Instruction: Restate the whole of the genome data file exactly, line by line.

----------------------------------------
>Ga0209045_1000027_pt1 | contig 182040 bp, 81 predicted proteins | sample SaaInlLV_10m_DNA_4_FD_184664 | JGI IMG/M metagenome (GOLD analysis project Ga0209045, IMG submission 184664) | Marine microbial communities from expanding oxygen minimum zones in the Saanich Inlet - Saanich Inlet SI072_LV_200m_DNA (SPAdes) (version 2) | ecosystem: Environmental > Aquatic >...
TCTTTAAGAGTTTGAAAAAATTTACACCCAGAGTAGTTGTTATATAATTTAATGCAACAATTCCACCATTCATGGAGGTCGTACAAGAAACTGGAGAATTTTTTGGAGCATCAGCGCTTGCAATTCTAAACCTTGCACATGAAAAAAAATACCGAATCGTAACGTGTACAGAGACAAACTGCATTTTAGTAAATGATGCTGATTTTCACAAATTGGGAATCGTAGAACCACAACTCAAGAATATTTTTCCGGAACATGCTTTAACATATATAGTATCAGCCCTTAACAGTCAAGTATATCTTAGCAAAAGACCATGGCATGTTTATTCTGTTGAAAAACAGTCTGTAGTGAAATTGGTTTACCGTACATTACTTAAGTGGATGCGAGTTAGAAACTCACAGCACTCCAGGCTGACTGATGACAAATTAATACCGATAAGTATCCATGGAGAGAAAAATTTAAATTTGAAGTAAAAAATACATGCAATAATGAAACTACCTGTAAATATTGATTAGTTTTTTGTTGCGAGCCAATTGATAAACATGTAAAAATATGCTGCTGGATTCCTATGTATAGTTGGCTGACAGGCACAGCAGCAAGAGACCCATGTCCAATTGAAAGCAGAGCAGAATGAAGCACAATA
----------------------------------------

>Ga0209045_1000027_pt1 | contig 182040 bp, 81 predicted proteins | sample SaaInlLV_10m_DNA_4_FD_184664 | JGI IMG/M metagenome (GOLD analysis project Ga0209045, IMG submission 184664) | Marine microbial communities from expanding oxygen minimum zones in the Saanich Inlet - Saanich Inlet SI072_LV_200m_DNA (SPAdes) (version 2) | ecosystem: Environmental > Aquatic >...
TCTTTAAGAGTTTGAAAAAATTTACACCCAGAGTAGTTGTTATATAATTTAATGCAACAATTCCACCATTCATGGAGGTCGTACAAGAAACTGGAGAATTTTTTGGAGCATCAGCGCTTGCAATTCTAAACCTTGCACATGAAAAAAAATACCGAATCGTAACGTGTACAGAGACAAACTGCATTTTAGTAAATGATGCTGATTTTCACAAATTGGGAATCGTAGAACCACAACTCAAGAATATTTTTCCGGAACATGCTTTAACATATATAGTATCAGCCCTTAACAGTCAAGTATATCTTAGCAAAAGACCATGGCATGTTTATTCTGTTGAAAAACAGTCTGTAGTGAAATTGGTTTACCGTACATTACTTAAGTGGATGCGAGTTAGAAACTCACAGCACTCCAGGCTGACTGATGACAAATTAATACCGATAAGTATCCATGGAGAGAAAAATTTAAATTTGAAGTAAAAAATACATGCAATAATGAAACTACCTGTAAATATTGATTAGTTTTTTGTTGCGAGCCAATTGATAAACATGTAAAAATATGCTGCTGGATTCCTATGTATAGTTGGCTGACAGGCACAGCAGCAAGAGACCCATGTCCAATTGAAAGCAGAGCAGAATGAAGCACAATA